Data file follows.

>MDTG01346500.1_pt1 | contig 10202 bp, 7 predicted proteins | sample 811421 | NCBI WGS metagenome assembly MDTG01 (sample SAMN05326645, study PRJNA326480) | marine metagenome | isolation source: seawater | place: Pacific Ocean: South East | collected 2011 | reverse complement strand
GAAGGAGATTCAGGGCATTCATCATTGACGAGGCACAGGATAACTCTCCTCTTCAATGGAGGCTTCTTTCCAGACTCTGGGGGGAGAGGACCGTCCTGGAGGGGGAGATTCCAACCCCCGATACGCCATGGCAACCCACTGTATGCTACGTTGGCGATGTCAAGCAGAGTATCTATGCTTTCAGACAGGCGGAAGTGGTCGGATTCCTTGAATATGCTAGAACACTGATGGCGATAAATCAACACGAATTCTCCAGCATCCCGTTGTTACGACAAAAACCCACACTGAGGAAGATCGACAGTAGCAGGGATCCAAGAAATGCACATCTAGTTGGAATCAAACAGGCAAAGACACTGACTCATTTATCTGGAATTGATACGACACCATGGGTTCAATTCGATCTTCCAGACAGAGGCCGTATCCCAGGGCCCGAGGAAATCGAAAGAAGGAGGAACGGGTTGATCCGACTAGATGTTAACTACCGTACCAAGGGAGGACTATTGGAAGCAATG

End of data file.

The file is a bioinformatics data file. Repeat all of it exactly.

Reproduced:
>MDTG01346500.1_pt1 | contig 10202 bp, 7 predicted proteins | sample 811421 | NCBI WGS metagenome assembly MDTG01 (sample SAMN05326645, study PRJNA326480) | marine metagenome | isolation source: seawater | place: Pacific Ocean: South East | collected 2011 | reverse complement strand
GAAGGAGATTCAGGGCATTCATCATTGACGAGGCACAGGATAACTCTCCTCTTCAATGGAGGCTTCTTTCCAGACTCTGGGGGGAGAGGACCGTCCTGGAGGGGGAGATTCCAACCCCCGATACGCCATGGCAACCCACTGTATGCTACGTTGGCGATGTCAAGCAGAGTATCTATGCTTTCAGACAGGCGGAAGTGGTCGGATTCCTTGAATATGCTAGAACACTGATGGCGATAAATCAACACGAATTCTCCAGCATCCCGTTGTTACGACAAAAACCCACACTGAGGAAGATCGACAGTAGCAGGGATCCAAGAAATGCACATCTAGTTGGAATCAAACAGGCAAAGACACTGACTCATTTATCTGGAATTGATACGACACCATGGGTTCAATTCGATCTTCCAGACAGAGGCCGTATCCCAGGGCCCGAGGAAATCGAAAGAAGGAGGAACGGGTTGATCCGACTAGATGTTAACTACCGTACCAAGGGAGGACTATTGGAAGCAATG